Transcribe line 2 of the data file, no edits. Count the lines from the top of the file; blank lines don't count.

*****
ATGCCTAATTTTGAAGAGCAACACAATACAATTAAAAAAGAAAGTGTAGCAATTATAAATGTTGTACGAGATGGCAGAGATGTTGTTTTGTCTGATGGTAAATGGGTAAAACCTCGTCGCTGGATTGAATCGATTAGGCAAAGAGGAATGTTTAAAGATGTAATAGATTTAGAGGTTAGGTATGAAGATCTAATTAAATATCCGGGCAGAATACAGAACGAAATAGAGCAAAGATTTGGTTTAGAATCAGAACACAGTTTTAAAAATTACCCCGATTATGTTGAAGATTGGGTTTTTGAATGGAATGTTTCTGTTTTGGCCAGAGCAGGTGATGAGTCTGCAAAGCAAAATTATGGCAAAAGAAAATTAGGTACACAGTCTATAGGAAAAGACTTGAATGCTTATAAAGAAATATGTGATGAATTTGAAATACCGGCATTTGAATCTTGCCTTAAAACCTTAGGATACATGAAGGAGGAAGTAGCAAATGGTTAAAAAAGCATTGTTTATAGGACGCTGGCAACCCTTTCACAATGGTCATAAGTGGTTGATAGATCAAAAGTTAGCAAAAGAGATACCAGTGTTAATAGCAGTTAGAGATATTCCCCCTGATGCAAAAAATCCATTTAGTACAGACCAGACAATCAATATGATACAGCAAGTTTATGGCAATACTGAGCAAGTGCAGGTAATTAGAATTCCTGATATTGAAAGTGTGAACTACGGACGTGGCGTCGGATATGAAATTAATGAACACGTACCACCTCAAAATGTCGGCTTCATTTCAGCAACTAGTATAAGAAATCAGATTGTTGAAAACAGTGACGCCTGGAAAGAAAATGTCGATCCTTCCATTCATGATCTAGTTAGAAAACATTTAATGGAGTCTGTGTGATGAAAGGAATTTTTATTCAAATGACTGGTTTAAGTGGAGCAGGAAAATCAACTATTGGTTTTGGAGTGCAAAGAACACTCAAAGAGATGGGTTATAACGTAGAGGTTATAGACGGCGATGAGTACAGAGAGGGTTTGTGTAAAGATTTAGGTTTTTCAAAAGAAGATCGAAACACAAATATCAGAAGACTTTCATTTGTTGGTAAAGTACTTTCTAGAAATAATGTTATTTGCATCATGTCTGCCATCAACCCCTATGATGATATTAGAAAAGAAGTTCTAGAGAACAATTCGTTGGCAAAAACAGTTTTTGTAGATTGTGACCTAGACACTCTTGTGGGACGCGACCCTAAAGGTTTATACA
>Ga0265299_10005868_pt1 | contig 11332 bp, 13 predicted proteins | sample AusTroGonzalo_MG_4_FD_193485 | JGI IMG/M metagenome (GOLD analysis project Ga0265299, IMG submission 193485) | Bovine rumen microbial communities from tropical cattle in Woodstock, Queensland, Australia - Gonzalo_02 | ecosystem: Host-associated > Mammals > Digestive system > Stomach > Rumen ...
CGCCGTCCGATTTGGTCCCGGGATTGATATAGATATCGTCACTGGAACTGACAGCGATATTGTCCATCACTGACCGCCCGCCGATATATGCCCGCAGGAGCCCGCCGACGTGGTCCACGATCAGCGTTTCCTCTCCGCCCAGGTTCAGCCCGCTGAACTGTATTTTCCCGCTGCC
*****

>Ga0265299_10005868_pt1 | contig 11332 bp, 13 predicted proteins | sample AusTroGonzalo_MG_4_FD_193485 | JGI IMG/M metagenome (GOLD analysis project Ga0265299, IMG submission 193485) | Bovine rumen microbial communities from tropical cattle in Woodstock, Queensland, Australia - Gonzalo_02 | ecosystem: Host-associated > Mammals > Digestive system > Stomach > Rumen ...